Welcome to the Dot Net One Shot. Each week, we will present a quick "one shot" thought from each staff member about the previous week in each of the following areas: WWE, TNA and Other (MMA, Indies, etc).
Jake Barnett (Twitter - @barnettjake): After WrestleMania and Raw, I feel very optimistic about the future direction of the WWE. From all appearances, a genuine youth movement is on its way, and that spells good news for fans like myself who had become a bit jaded by the groundhog day effect of recurring feuds and matchups in WWE. The possibilities going forward with all the performers being brought up now, those brought up in the last couple of years, and how they mix with long established talent will make for a lot of fresh television.
Zack Zimmerman (Twitter - @InVasionZim): I was as stunned as anyone when Brock Lesnar ended The Undertaker's Streak at WrestleMania. However, as I sat back and watched a good portion of the Twitterverse lose their minds, I found myself able to justify the decision. On Raw Monday, Paul Heyman made feel righteous in doing so. He delivered perhaps the most masterful promo in wrestling history to true fan heat; something that has been missing in wrestling for a generation. Of course there are those who will disagree, but I feel confident where I stand; particularly after hearing some of the top names in the industry such as Steve Austin, Chris Jericho, and Wade Keller defend the decision as well.
Darren Gutteridge (Twitter - @Dazatheg): I've seen too many false "changing of the guard" scenarios these past several years to not be highly skeptical about the current one, but it certainly does seem that a concerted effort is being made to integrate new guys into the upper card. I sincerely hope it's sticks this time, and the "status quo" isn't back in place before the summer.
Chris Shore (Twitter - @TheShoreSlant): With all the craziness of Undertaker's loss and, of course, Warrior's passing, Daniel Bryan's title win could have been easily swept under the rug. I have full faith that everyone will reset at some point before Monday and refocus on that fact, but he's not supposed to be there Monday according to his interview with Sam Roberts as he will be on his honeymoon. Whether things play out that way or not remains to be seen, but if they do, can you think of a guy who got off to a title run with more difficulty than this? Good thing he's the most over guy in the world right now.
Jake Barnett: We will all feel the wrath of Dixie Carter this week, which I assume means we all get to hear a rambling promo full of dated political references, circular reasoning, and the backfilling of TNA plot holes. T-N-A! T-N-A! T-N-A!
Chris Shore: The week of WrestleMania TNA had a fairly bad show full of gimmick matches. This week sees the return of Dixie Carter and a gauntlet match for the number one contendership. That doesn't exactly instill confidence, but the show is live and on the whole, live Impacts are better than taped ones. More fans will probably watch this week, riding the interest wave of WrestleMania and Warrior's passing. Here's to TNA hitting one out of the park and maybe keeping a few of those eyes on their product.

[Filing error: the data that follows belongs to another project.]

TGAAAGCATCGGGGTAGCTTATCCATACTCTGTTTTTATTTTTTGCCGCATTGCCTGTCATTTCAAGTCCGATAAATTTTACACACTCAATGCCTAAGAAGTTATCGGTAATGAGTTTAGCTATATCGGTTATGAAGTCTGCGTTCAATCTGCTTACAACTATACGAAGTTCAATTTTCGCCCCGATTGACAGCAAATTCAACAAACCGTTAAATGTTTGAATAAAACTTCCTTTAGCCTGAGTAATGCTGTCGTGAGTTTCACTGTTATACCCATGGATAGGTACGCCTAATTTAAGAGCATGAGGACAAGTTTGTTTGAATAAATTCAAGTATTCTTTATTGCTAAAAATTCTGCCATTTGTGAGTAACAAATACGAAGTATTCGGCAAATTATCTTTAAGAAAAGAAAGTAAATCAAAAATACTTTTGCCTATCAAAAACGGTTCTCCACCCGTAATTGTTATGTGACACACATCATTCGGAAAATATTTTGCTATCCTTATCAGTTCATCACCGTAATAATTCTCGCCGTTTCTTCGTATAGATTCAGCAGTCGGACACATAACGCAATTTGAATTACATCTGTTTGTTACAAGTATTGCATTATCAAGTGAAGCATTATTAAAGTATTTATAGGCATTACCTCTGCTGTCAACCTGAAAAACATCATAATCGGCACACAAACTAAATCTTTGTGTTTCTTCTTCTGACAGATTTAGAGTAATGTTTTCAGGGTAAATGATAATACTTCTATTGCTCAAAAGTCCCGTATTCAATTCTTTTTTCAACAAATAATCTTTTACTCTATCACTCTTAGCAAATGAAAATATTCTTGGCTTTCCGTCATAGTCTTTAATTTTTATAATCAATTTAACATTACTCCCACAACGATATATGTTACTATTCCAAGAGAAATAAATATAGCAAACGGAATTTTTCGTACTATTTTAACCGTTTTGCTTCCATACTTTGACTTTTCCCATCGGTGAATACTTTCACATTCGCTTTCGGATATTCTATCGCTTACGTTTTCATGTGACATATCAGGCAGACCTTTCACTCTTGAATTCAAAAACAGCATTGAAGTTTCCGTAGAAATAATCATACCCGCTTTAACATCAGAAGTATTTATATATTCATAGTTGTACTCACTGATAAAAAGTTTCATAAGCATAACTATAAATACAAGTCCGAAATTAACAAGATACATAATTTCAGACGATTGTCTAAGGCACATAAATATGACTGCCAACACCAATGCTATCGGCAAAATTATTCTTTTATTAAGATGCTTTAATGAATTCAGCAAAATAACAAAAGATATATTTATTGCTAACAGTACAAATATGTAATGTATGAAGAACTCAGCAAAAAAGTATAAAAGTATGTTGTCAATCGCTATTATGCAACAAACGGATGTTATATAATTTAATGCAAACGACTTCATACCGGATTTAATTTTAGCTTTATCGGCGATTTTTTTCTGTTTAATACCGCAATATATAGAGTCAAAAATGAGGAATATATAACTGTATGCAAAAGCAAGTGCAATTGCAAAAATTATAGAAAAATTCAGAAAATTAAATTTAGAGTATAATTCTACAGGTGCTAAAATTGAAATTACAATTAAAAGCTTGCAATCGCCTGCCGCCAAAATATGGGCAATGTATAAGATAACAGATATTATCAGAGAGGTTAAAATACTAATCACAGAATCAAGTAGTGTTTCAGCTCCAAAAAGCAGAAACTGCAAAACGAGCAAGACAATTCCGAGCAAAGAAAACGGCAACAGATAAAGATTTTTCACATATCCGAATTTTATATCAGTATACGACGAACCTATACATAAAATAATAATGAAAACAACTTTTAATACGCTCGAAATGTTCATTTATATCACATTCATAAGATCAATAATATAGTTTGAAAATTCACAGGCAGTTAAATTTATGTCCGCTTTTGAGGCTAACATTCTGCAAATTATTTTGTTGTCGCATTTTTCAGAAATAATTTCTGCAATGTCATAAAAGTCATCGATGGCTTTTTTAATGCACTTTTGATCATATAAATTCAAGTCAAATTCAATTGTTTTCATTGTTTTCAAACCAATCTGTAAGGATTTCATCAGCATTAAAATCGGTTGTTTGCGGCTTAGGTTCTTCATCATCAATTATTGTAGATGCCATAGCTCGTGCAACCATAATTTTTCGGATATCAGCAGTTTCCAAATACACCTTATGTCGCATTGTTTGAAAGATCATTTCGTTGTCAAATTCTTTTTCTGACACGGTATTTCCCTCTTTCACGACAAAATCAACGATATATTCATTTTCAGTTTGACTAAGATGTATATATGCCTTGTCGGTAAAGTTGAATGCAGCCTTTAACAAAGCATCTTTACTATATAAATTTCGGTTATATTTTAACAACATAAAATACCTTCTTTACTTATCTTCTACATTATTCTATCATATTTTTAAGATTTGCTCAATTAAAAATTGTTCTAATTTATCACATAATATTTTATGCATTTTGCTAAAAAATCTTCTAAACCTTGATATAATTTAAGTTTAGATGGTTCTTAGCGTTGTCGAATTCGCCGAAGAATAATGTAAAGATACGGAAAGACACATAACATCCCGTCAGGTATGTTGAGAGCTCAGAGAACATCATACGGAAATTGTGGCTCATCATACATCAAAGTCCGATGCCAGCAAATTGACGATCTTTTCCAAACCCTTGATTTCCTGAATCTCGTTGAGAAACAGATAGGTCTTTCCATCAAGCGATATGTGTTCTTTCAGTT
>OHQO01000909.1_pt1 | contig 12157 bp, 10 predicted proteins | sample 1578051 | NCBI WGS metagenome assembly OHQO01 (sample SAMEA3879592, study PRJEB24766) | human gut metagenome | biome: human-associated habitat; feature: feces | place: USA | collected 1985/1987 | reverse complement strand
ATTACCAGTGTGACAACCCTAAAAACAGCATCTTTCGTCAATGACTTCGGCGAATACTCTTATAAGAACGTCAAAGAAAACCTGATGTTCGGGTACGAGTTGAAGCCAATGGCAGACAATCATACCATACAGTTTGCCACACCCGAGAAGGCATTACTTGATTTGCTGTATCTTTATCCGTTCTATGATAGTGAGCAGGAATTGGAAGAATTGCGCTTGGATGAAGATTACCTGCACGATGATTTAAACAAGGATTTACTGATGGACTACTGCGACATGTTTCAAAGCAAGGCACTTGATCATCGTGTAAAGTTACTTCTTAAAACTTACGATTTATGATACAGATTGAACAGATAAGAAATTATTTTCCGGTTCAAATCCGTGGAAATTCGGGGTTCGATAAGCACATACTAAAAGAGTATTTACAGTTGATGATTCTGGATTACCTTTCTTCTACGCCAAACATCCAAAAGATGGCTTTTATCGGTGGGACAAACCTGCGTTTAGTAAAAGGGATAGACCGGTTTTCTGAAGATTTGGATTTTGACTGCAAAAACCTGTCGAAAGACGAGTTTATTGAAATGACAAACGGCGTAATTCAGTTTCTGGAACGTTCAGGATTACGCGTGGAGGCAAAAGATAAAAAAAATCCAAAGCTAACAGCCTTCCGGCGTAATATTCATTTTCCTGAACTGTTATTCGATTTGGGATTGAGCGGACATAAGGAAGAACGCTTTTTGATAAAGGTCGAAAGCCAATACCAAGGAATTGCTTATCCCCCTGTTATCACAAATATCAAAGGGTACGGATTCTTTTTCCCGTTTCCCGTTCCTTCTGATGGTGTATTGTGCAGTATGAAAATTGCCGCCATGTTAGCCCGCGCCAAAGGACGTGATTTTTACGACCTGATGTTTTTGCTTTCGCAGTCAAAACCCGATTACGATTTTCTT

Other (MMA, Indies, Etc)
Jake Barnett (Warrior): Like everyone else, the passing of the Ultimate Warrior days after watching him take his place in the WWE Hall of Fame was a heart rending situation. His young family, which he eloquently expressed his love for during his Hall of Fame speech, has my condolences over what is always an impossibly difficult time. It was very heartening for me to read that Warrior was able to repair personal relationships over the last weekend of his life that had come to define his public persona, and also get a chance to thank and inspire his fans one last time on Monday Night Raw. I will always have a spot in my heart for Warrior, as he was a part of the era of Pro Wrestling that first captured my imagination, and I hope the theme of forgiveness that made up his final days is an inspiration for others who carry the unnecessary weight of grudges in their own lives.
Zack Zimmerman (Warrior): Unfortunately, the fallout from WrestleMania has taken a backseat to the passing of Warrior. The Internet is full of eulogies, memorials, and blogs discussing his career, life, and death. While some are well delivered and tasteful, there are also a fair share of CNN headline-quality pieces (a/k/a horsesh*t) out there. Earth lost a human being, a family lost a father and husband, and the wrestling world lost an icon. To conspire or speculate is to disrespect the memory of the man. The only thing we can do is send our deepest condolences to his loving family and remember the legacy he left, both in the wrestling business and out.
Darren Gutteridge (Warrior): While there is no ideal time to pass away, I think many would presume this last weekend was one of the happiest of Warrior's life. He got to be a star again, and he managed to rebuild a lot of bridges. One can only hope he found closure with a lot of things before he left this World.
Chris Shore (Nancy Grace): My blog said pretty much everything I wished to say about Warrior himself, but I would be remiss if I didn't say at least something about the way Nancy Grace treated his passing. Yesterday I watched Twitter meltdown a few times because of the way different journalists decided to cover the Warrior story. Whether you agreed or disagreed with any of them, not one of them sunk to the level of Grace, who took a single fact--Warrior admitting to using steroids in the past--and spun it into "swirling rumors." Not to mention all the wrestlers who died of things other than drug use that were lumped into the ones who did die of drug issues. Grace should be ashamed of herself, but she won't be. Considering what her ratings and social media score probably were last night, she's probably salivating at another chance in the future.